The Nephite apostasy is particularly disastrous because of the great blessings they had previously received. This is the enduring difference between the majority of the Lamanites and the Nephites. The Lamanites who had not known the gospel never did willfully rebel and therefore do not come under the same condemnation as the Nephites. For Mormon, this greater knowledge is the reason that this rebellion will lead to their destruction. The Lamanites, however, would be preserved.
Mormon shapes his history to present an earthly parallel to heavenly salvation and destruction. Note how Abinadi contrasts the eternal fates of those who have received the gospel and those who have not:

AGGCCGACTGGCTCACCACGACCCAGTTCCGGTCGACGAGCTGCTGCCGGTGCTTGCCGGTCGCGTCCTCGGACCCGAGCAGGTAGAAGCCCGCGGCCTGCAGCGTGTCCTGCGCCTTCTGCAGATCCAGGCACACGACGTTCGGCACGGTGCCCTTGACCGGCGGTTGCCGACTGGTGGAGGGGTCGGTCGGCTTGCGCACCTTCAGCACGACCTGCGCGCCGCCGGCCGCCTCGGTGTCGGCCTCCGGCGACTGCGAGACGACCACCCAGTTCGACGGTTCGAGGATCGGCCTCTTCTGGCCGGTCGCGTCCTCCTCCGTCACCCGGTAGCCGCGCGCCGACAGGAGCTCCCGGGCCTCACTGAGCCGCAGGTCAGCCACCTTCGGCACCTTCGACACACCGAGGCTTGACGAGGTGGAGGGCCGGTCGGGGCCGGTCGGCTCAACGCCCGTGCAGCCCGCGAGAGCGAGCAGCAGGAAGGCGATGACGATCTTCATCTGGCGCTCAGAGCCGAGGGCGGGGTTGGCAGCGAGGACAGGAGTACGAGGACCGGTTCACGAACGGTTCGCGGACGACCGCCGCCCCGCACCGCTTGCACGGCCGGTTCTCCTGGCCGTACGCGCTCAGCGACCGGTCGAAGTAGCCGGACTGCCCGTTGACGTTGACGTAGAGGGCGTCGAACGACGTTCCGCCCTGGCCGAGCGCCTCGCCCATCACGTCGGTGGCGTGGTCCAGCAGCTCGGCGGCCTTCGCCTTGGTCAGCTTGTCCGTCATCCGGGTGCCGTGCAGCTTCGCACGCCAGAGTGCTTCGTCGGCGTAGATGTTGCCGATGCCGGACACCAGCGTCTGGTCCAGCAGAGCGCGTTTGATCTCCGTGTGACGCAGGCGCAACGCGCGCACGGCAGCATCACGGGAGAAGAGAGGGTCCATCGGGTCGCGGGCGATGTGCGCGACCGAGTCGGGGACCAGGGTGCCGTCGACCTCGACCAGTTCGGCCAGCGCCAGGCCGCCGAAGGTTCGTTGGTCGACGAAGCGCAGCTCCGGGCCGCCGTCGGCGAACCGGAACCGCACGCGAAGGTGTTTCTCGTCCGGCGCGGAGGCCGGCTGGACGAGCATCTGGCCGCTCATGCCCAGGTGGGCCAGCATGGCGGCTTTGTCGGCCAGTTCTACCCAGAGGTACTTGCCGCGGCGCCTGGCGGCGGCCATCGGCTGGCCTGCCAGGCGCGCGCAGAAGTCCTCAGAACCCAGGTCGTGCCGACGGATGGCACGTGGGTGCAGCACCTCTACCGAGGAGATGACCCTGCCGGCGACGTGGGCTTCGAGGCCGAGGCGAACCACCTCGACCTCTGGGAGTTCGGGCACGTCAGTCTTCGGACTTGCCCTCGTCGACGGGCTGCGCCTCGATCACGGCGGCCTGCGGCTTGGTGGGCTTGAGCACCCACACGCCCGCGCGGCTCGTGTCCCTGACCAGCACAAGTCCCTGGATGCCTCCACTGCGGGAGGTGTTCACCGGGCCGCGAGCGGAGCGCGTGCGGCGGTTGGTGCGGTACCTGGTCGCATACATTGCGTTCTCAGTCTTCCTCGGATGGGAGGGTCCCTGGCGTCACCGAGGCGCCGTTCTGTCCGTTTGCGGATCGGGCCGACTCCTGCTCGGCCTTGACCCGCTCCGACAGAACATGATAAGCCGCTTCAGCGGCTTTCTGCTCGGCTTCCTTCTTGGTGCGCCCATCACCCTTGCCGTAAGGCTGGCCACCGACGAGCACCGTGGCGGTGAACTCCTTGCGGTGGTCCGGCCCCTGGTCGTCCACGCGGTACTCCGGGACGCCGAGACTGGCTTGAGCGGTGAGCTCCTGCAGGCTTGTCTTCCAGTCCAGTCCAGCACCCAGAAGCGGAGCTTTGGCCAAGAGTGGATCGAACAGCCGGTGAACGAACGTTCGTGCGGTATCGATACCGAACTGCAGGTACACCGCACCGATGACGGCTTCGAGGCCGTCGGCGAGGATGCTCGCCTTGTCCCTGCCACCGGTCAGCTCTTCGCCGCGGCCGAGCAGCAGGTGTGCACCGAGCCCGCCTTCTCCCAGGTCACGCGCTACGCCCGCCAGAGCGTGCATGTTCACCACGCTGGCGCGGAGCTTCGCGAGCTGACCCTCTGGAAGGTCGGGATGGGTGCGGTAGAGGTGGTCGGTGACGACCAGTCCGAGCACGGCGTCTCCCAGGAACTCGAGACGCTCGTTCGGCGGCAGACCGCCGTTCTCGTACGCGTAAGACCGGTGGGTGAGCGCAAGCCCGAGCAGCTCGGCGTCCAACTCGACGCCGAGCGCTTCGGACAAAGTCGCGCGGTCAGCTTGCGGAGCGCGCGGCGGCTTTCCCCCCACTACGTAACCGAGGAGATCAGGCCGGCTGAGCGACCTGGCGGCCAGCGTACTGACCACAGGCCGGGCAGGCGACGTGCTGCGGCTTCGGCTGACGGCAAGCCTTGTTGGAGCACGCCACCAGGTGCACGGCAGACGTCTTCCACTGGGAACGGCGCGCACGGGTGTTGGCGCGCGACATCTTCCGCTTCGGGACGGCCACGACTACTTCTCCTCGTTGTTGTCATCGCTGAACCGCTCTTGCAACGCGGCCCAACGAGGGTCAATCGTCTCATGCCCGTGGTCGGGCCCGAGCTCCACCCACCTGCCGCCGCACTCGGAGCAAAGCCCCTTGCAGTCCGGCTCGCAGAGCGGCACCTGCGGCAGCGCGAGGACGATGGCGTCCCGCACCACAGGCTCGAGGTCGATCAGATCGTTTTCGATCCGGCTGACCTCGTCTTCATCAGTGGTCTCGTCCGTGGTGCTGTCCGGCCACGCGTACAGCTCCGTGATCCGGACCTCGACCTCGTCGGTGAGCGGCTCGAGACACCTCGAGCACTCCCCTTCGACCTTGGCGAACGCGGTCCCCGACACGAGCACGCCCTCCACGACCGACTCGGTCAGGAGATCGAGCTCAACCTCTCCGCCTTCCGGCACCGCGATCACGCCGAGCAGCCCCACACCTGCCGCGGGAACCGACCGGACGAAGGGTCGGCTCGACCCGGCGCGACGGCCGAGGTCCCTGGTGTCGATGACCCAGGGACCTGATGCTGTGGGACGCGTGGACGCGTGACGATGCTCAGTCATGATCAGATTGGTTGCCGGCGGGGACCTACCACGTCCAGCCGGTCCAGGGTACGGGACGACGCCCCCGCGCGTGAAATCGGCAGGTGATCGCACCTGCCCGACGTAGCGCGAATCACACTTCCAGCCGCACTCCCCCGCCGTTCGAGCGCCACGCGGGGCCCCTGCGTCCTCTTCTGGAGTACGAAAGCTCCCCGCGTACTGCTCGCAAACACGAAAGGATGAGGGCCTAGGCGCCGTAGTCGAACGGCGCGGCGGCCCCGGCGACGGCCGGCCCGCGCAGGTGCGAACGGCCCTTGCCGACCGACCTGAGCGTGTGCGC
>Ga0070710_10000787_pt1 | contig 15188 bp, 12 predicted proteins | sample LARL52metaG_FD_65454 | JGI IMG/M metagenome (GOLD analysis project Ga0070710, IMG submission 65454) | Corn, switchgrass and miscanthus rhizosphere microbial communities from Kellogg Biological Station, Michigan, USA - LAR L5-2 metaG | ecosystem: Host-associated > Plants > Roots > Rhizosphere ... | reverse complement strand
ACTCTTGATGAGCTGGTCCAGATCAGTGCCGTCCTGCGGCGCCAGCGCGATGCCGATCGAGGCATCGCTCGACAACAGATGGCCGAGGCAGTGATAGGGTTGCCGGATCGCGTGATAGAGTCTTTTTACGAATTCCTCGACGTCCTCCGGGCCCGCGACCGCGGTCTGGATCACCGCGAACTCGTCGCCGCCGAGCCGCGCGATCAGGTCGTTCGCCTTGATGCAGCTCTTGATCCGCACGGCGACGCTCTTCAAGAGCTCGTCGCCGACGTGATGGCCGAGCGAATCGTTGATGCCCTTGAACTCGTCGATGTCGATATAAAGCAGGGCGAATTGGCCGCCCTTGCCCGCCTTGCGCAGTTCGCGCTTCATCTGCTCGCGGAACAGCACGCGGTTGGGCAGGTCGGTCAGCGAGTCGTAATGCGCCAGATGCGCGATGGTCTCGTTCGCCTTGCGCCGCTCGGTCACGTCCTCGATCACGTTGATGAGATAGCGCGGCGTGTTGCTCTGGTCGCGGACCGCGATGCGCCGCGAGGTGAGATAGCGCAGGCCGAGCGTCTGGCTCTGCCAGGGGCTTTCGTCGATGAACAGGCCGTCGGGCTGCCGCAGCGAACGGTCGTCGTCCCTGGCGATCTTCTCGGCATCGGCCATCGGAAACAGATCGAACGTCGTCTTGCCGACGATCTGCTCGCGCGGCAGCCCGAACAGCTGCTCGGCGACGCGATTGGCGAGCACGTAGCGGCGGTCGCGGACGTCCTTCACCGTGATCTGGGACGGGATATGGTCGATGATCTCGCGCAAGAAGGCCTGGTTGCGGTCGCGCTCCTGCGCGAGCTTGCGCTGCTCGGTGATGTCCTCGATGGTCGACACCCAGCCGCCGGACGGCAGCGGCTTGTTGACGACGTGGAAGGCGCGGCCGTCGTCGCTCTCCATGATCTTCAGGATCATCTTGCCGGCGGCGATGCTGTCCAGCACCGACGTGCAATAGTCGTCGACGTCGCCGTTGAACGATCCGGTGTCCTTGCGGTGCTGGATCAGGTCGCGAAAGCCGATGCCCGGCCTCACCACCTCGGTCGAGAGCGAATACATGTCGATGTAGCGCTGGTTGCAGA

But behold, and fear, and tremble before God, for ye ought to tremble; for the Lord redeemeth none such that rebel against him and die in their sins; yea, even all those that have perished in their sins ever since the world began, that have wilfully rebelled against God, that have known the commandments of God, and would not keep them; these are they that have no part in the first resurrection.
Therefore ought ye not to tremble? For salvation cometh to none such; for the Lord hath redeemed none such; yea, neither can the Lord redeem such; for he cannot deny himself; for he cannot deny justice when it has its claim. (Mosiah 15:26–27)
Whether Mormon’s use of Abinadi’s exact phrase “willfully rebelled” is intentional or coincidental, the conceptual parallel is clear. The fate of willful rebellion is destruction. Now that the Nephites are in such a state, they are ripe for destruction, and Mormon is fully aware that, in historical terms, their destruction is near at hand.